Thursday 5th September – Dresden to Treffen (Austria) via Salzburg
We made an early start as we planned to visit Salzburg, but we also wanted to get as close to Venice as possible before putting our heads down for the night. The car needed to be returned to the hire desk by 10am tomorrow so we didn’t want to travel too far in the morning. As with our journey north, we didn’t book a hotel preferring to pick a location when we had a better idea of how we were feeling at the end of the day.
I was looking forward to revisiting Salzburg having last been there as a kid, way too many years ago. As with Dubrovnik I remembered how much I liked the city, but this time I didn’t recall very much other than the castle perched high on the hill above the city, and the river flowing through.
We had a long, but uneventful, journal arriving in an overcast Salzburg late afternoon. Unfortunately as we walked out of the car park it began to rain but that wasn’t going to stop us having a look around.
We stayed in the old town area at the foot of the castle cliff where the streets were pedestrianised, narrow, and full of shops worth having a quick look into. There were the usual high street names we are used to seeing, but also quiet a few unusual places to keep you interested. In one square there was a small market. It was beginning to close up for the day but there was still some stalls for us to wander round.
While strolling we happened to find the birth place of Wolfgang Amadeus Mozart. We guessed it was the right place by the number of people taking photographs of this otherwise very plain building.
It had been a long day and we were ready to eat, so found a small restaurant and enjoyed some authentic Austrian fair.
As we walked back to the car park, in the now pouring rain, we realised we had lost our bearings. Thankfully a very nice lady pointed us in the right direction and also showed us how to get there under cover.
Dresden to Treffen, via Salzburg : 826km
Before arriving in Salzburg, Katja had booked us into a hotel in Treffen about two and half hours south. There didn’t seem to be too many rooms available in the area which was explained when we were chatting to the owner of our hotel who told us that there was a Harley Davidson gathering nearby and that approximately 50,000 bikers were in the area for the next few days. He himself was a biker which explained the Harley on display out front of the hotel; all the bike pictures everywhere and even a bike headboard in our room.
Friday 6th September – Treffen to Venice
After yet another early start we were at the car hire return desk in plenty of time. With the formalities done Katja asked the girl serving what was the easiest way into Venice. This was when we found out that there was another way to go – water bus directly from Marco Polo Airport. This must be the only airport with such a service!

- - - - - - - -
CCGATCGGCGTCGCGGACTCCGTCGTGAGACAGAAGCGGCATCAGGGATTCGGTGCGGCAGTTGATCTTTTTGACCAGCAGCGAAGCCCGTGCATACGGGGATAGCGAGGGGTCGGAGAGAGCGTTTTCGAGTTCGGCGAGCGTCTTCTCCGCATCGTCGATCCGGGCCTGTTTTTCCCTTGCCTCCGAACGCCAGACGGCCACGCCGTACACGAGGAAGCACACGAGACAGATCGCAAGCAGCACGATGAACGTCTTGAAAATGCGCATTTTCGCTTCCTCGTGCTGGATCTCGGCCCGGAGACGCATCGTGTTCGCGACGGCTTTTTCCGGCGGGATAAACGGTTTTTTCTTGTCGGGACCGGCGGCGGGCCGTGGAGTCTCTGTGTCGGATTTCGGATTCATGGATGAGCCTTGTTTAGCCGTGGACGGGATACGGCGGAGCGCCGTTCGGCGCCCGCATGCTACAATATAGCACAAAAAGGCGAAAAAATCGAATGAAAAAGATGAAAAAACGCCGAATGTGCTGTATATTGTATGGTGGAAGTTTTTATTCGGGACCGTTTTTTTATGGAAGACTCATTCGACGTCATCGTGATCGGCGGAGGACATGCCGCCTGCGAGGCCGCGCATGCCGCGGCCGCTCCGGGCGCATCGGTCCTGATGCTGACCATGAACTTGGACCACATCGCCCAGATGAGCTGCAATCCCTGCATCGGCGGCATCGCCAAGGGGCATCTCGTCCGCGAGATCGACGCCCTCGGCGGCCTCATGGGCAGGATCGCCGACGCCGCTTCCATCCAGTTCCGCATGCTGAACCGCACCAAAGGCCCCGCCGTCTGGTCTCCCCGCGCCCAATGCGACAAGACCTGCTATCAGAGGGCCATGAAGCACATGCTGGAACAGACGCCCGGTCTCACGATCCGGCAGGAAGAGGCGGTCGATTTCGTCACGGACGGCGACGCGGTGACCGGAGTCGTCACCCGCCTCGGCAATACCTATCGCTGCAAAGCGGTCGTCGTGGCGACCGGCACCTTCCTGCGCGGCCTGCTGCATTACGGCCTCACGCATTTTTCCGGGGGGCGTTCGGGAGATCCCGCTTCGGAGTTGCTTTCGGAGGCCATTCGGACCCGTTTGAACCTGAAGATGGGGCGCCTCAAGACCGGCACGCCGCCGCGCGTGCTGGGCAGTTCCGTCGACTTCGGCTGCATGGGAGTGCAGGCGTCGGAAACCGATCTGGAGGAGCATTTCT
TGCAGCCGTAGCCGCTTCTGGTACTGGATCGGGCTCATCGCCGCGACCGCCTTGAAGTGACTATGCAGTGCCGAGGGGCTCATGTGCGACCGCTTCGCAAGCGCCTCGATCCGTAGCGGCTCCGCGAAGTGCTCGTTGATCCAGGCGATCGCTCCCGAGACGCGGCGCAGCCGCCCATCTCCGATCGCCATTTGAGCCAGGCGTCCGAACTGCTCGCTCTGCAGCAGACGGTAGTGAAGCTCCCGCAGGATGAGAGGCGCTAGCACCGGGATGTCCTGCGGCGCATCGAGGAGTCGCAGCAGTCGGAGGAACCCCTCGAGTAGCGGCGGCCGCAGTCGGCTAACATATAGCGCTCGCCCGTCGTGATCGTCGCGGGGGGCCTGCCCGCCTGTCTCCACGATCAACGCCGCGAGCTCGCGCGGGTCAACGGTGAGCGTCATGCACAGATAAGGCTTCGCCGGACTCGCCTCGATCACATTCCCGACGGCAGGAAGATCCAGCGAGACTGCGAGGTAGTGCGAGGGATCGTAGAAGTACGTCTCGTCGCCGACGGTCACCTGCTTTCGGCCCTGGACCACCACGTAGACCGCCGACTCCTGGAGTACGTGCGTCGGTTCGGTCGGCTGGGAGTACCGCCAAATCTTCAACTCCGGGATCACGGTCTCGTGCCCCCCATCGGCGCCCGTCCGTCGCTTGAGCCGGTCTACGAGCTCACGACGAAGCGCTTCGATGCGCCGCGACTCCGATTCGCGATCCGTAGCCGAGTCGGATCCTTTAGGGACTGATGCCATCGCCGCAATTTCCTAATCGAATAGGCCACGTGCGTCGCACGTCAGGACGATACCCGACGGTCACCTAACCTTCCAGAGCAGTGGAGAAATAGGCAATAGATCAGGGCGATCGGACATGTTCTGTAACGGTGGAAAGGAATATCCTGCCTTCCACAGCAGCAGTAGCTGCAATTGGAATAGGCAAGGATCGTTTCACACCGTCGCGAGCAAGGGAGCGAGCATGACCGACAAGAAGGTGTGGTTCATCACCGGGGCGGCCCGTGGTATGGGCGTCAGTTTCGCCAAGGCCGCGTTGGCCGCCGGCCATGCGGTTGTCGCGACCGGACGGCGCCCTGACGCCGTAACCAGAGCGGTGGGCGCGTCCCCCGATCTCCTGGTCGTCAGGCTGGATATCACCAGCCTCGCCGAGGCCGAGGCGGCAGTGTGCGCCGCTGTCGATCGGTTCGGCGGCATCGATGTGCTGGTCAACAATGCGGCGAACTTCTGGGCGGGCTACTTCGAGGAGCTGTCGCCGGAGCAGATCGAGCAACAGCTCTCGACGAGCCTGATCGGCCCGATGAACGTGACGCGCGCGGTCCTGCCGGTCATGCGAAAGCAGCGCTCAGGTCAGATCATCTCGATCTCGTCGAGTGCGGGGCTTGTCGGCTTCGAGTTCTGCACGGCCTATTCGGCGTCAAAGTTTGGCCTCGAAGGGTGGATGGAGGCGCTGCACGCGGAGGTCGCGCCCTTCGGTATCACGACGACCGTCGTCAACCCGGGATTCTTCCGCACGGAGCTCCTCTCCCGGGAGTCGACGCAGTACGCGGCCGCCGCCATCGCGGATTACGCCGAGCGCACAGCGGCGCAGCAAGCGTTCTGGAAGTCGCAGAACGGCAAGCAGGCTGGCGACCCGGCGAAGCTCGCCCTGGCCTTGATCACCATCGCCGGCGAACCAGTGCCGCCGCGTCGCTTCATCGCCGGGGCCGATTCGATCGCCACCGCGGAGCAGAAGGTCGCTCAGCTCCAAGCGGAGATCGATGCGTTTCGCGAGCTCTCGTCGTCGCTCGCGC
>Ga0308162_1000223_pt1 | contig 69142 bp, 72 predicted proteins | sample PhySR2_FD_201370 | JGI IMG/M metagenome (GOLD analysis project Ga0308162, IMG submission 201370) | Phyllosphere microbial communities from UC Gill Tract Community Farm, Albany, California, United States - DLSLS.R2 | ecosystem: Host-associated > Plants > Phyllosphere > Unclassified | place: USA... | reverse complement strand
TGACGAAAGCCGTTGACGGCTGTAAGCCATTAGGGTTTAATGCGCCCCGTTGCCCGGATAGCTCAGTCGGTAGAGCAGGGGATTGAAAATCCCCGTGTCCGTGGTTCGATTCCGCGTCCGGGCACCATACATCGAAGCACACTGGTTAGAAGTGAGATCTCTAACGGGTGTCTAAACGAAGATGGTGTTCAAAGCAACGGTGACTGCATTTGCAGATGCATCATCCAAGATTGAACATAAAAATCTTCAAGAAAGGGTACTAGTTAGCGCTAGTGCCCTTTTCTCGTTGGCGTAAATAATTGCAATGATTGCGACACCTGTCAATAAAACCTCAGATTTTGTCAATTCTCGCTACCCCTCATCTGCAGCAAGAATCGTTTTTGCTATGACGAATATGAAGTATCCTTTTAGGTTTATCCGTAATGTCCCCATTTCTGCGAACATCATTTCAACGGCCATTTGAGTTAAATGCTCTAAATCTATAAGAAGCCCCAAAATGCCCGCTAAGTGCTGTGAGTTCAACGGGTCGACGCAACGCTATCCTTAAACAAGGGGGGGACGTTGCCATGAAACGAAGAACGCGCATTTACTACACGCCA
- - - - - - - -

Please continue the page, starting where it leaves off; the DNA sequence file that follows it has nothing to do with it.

Treffen to Venice : 270km
We took the bus across the lagoon, through Murano and round to Venice, getting off at Arsenale. Our hotel, Albergo Al Nuovo Teson, was just a few minutes walk away.
On our way across the lagoon we passed another sight which may also be unique to Venice; a water hearse. Its when you see these unusual boats you begin to understand the complexities of living on an island which, criss crossed by canals, means there are no roads, cars or trucks. Even the rubbish is collected from houses and shops in hand carts before being loaded on to boats for transportation to the tip.
Unfortunately our hotel room wasn’t as shown on their website which was very disappointing. It was very small with no room to get around the bed! That said, we had stayed in a few hotels during our trip and this was the only one that had not been up to expectations.
Having dropped our bags it was time for lunch. Turning right out of hotel was a small square with several restaurants. For no obvious reason we picked Da Noi Osteria Pizzeria which proved to be an inspired choice. We had pizza for lunch which was just perfect. It was so good that we went back for dinner a couple more times.
For the rest of the afternoon we relaxed, had a little stroll and then found somewhere for dinner. No obvious sightseeing today as we were both a little tired from the journey, but we took the opportunity to enjoy being in such a beautiful city, away from the crowds.
Saturday 7th September – Venice
We woke to a blue sky and warm sunshine. Today was definitely for seeing the sights! A quick coffee and croissant for breakfast and we were off.
Everybody who has been to Venice will warn you about the crowds. Thousands of people visit the city everyday and they all want to see the Doge’s Palace, St Marks Square, the Bridge of Signs and Rialto Bridge, so the advise is definitely “Get There Early!”
We were keen to tick all the boxes, at least as far as having seen the buildings concerned, even if we weren’t going to queue to go inside.
I had completely forgotten about the Bridge of Sighs until searching on-line for some additional blog material. I was actually annoyed with myself that I had forgotten all about it only to find that I had actually taken a photo of the bridge while we were out! As we walked along the bank of the Giudecca Canal towards St Marks Square, I just happened to look to the right down a side canal and took a picture of this lovely stone bridge between.
The view from the Bridge of Sighs was the last view of Venice that convicts saw before their imprisonment. The bridge’s English name was bequeathed by Lord Byron in the 19th century as a translation from the Italian “Ponte dei sospiri”, from the suggestion that prisoners would sigh at their final view of beautiful Venice through the window before being taken down to their cells. [Wikipedia]